You can make an overlay (intersects/touches) of your river lines with a polygon representing the sea.
Before you can do this, you need a polygon layer representing the sea. Best use data for the sea that is created by the same institution that you have your rivers from so that you can be sure that datasets match. This is important not to have topological errors like rivers that do not reach the sea because they are a too short and do not touch the coastline (even if just for a fraction of a millimeter).
One such case is the river Le Var that reaches the Mediterranean between the airport of Nice and Saint-Laurent-du-Var. But as you can see on the next screenshot, combining your river dataset with OpenStreetMap polygons for the Mediterranean, there is a small gap of ca. 30 meters (see red rectangle) between the end point of the river (dark blue line) and the coastline (black line):
As an alternative, when you use use any other polygons for the sea, than apply a small buffer to the sea polygons. I tried that with a part of the Mediterranean that borders France using the sea polygons I got from OpenStreetMap. The buffer size should be big enough to avoid the problem mentioned before and small enough not to reach riverlines in the inland that in fact do not touch the coastline. A value of 100 Meters could be a good start. In any case, check your data at random sample points to see how good it fits.
Do not forget to create a spatial index for both layers: rivers and sea/buffered sea. So create a spatial index, right click on the layer,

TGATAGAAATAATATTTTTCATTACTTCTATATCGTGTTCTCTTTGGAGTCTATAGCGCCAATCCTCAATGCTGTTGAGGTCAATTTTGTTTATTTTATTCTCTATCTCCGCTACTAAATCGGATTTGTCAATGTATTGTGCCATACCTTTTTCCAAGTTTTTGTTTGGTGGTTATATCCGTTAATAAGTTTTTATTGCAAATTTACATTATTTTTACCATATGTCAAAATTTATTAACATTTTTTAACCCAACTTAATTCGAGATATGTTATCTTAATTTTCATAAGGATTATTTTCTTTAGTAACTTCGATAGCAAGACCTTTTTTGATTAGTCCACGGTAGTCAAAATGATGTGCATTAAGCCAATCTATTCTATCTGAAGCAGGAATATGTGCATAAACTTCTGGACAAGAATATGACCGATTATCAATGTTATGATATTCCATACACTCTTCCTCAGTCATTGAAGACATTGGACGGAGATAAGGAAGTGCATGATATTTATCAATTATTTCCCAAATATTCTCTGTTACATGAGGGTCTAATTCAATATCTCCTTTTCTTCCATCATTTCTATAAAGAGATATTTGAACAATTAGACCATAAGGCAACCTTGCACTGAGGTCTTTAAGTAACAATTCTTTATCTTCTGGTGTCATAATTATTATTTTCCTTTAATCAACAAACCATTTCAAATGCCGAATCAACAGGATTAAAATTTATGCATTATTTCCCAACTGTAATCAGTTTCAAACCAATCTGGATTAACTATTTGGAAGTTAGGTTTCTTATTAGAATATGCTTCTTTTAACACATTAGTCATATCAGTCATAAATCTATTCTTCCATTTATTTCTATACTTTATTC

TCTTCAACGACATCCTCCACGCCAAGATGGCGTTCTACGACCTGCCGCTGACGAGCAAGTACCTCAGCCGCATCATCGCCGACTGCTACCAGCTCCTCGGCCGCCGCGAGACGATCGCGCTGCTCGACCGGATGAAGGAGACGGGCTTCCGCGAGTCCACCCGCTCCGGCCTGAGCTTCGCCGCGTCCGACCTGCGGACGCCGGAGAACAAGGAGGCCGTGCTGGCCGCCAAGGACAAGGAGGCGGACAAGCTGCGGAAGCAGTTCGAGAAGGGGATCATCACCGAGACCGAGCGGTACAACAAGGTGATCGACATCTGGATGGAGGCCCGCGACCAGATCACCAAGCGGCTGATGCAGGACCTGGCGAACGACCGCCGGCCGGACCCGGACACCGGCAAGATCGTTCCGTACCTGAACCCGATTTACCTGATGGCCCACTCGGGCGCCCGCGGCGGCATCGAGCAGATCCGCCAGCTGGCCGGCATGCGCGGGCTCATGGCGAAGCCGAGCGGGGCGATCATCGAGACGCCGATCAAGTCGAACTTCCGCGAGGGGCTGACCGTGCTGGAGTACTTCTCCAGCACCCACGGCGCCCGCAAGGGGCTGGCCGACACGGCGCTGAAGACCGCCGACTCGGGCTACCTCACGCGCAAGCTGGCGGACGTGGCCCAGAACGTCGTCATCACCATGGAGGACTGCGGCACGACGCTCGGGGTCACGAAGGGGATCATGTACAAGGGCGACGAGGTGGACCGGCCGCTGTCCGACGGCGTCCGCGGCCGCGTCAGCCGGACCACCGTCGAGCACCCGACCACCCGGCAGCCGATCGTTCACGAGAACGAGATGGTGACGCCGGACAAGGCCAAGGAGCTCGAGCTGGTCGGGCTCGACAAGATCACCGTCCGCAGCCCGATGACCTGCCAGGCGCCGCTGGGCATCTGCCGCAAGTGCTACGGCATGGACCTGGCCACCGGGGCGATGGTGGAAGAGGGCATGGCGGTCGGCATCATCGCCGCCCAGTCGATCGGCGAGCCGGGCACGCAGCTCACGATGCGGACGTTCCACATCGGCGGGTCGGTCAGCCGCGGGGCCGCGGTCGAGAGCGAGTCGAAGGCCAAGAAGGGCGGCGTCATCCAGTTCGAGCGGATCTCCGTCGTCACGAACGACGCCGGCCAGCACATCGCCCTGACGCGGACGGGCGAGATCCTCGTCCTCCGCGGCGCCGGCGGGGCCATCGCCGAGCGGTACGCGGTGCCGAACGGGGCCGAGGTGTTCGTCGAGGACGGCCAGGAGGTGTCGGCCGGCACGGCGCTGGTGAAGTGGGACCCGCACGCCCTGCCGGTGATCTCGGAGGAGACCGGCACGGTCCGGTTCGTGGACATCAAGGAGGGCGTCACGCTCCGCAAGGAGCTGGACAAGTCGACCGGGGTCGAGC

Properties / Source tab and click
Create spatial index. That helps to accelerate the processing time. Be sure that you unzip all data before loading to QGIS.
When you have your data ready (river line layer, sea polygon layer), it's time for the actual processing:
Menu Vector / Data Management Tools / Join attributes by location, set the rivers as Base Layer and the Sea polygons as Join layer. Check the boxes
touches, than run the tool: it will output a copy layer of your rivers, but with new attributes. One is the id attribute (preceded with the prefix, if you defined one in the tool): it contains the identifier of the polygon layer it touches or intersects. Thus if you have a number there, you know that this river segment reaches the sea.
You can now use this output to style rivers that flow to the sea differntly than the others that do not reach the sea. In the screenshot below, I added a new symbol layer (green plus symbol), set it to
Geometry generator / LineString and pasted this expression:
imp_fid is the field created by the tool that contains the feature id of the sea polygon that the line touches or intersect: if it is empty, the river does not have access to the see, if it is not empty, thus
>0, QGIS should draw the river (
$geometry), otherwise the output should be empty:
It set this symbol layer to a thicker, dark blue line. The other symbol layer has a standard, thin black line: so you see that the blue lines are those rivers that reach the sea:
However, in your data you still have some strange cases that are difficult to assess in an automatical process. An example are the two small lines a few km north west of La Ciotat, nearby coordinates 5.564645,43.193170 (EPSG:4326). You should critically reflect what the data you have represents and what should be considered "a river" - you might want to apply a minimal length criteria for a line to be considered being "a river".